So many things that we say sound like clichés when we run them off almost with not thought. “Tomorrow isn’t promised,” “make every moment count,” “hug your kids everyday”…until a tragedy like the Boston bombing strikes.
Many of us, myself included, immediately turned to Twitter and Facebook to send out our sentiments. Most of the messages were poignant, motivating, and inspiring. Sadly this has become the new normal. From catastrophe to catastrophe we bond via the internet for a day or a week or a month. It’s most likely because in a state of hopelessness, we feel like something…anything is better than nothing.
But it could also be hindering us from reaching out and actually doing the things that we write in 140 characters or less. How many of us really made any changes in our lives since the Newtown shootings back in December? Now here we are again, vowing to forgive, to let go of petty beefs we have with others, cherish every second with the ones we love.
I’m not hating on social media… creating global visibility using social media as a platform is my thing…but let’s not let our tweets and posts replace our traditional modes of communicating. A mass message is not as meaningful as a phone call, and a smiley face can never convey the warmth of real smile.
A good friend of mine who admittedly has time management issues says that part of the problem is once she talks about a project or outlines it, it’s almost like she’s completed the task and she loses the enthusiasm. The same can be said for social media. Once we’ve pressed “send” on the tweet or message of encouragement or motivation, we feel like our job is done.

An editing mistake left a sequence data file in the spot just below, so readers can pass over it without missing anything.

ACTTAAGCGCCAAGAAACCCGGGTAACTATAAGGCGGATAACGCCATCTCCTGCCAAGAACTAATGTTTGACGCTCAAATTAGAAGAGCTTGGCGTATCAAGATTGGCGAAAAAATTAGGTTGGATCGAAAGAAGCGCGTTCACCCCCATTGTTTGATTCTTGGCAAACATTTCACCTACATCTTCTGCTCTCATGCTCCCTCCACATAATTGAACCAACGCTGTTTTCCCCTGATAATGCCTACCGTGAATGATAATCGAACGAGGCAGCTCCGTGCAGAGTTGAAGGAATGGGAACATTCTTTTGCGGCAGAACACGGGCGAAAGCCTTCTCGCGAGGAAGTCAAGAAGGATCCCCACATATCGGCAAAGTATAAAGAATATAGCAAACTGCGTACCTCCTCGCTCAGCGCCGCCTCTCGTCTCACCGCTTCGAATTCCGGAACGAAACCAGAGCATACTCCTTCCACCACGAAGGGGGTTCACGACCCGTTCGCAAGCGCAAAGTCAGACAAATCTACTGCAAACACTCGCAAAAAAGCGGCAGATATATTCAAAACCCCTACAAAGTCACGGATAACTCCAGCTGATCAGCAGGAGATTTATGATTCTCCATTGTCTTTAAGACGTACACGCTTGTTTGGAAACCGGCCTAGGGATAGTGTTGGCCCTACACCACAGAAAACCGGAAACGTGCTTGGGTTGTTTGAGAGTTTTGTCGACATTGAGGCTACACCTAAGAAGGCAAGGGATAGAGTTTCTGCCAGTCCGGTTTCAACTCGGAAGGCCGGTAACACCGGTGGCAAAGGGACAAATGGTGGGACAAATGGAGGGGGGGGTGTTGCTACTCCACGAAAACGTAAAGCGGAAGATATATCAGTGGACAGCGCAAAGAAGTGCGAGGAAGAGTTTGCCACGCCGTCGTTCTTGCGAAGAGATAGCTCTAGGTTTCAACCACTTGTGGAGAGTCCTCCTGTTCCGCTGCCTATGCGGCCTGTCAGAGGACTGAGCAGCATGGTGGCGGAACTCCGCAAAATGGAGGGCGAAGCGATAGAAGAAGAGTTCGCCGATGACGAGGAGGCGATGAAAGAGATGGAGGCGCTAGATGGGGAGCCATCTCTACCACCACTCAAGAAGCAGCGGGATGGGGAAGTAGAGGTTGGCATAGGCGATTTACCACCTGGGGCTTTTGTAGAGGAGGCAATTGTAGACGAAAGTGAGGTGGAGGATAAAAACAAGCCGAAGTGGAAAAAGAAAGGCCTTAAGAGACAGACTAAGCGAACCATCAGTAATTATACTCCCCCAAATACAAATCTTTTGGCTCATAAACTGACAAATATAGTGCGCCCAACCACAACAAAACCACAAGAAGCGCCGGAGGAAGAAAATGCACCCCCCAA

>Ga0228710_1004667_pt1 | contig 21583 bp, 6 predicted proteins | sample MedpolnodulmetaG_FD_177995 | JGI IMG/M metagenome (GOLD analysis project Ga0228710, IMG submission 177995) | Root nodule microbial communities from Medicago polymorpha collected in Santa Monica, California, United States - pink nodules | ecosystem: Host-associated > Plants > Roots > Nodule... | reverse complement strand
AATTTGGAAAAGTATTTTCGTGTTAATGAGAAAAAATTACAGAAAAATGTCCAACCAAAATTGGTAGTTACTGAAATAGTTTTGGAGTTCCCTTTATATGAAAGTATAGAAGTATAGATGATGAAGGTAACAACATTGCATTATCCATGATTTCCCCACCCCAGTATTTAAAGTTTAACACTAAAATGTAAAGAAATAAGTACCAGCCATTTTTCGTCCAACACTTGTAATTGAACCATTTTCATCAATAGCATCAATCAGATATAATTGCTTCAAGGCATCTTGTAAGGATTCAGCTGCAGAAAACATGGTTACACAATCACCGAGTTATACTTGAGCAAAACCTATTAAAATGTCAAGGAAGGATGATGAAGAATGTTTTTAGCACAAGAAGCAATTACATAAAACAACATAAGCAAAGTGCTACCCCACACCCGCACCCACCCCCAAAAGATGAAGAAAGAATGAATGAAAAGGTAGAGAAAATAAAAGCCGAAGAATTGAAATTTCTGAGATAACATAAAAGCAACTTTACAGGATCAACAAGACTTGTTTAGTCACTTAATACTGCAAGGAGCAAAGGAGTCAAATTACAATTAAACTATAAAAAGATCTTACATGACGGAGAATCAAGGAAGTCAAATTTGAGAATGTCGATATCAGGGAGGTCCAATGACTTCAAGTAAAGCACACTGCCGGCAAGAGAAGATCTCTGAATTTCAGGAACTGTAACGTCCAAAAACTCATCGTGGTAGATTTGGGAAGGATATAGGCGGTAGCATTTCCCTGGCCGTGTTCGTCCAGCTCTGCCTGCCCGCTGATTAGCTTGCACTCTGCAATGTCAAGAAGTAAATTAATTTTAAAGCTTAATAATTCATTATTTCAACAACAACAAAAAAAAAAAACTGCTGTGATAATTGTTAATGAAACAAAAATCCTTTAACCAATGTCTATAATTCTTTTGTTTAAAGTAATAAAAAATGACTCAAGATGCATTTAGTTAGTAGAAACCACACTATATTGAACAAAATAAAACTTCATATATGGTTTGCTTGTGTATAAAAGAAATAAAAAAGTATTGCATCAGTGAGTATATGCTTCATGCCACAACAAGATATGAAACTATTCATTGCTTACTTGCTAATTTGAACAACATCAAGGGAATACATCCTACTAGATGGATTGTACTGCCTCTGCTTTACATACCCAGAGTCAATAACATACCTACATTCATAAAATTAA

But it’s not – more work needs to be done.
Let’s face it. It would be impossible for our emotions to remain at peak level weeks and months after a horrific situation that doesn’t personally impact our lives. We wouldn’t function very well if we took on everyone’s problems and carried it with us for extended periods of time. Those of us who are spiritual are taught to give our problems and burdens to God so that we can press forward and be of good cheer.
Somewhere in between the constant coverage of doom and mayhem we’re seeing on the news and the on-to-the-next-thing mentality has to be a place where we have time to create a sense of security for our children. As hard as it is for me to process an eight-year-old dying in a bombing at a marathon, it has to be triple that for my two sons. Especially when breaking news is delivered to them via the Internet instead of through a compassionate discussion with an adult who can filter some of the information, answer their questions and lessen their fears.
I’m going to love on them today, as I always do. But I also realize that I need to do more. Sudden tragedies do serve to remind us that not even a minute from now is promised.
What IS promised is an opportunity to make this moment count.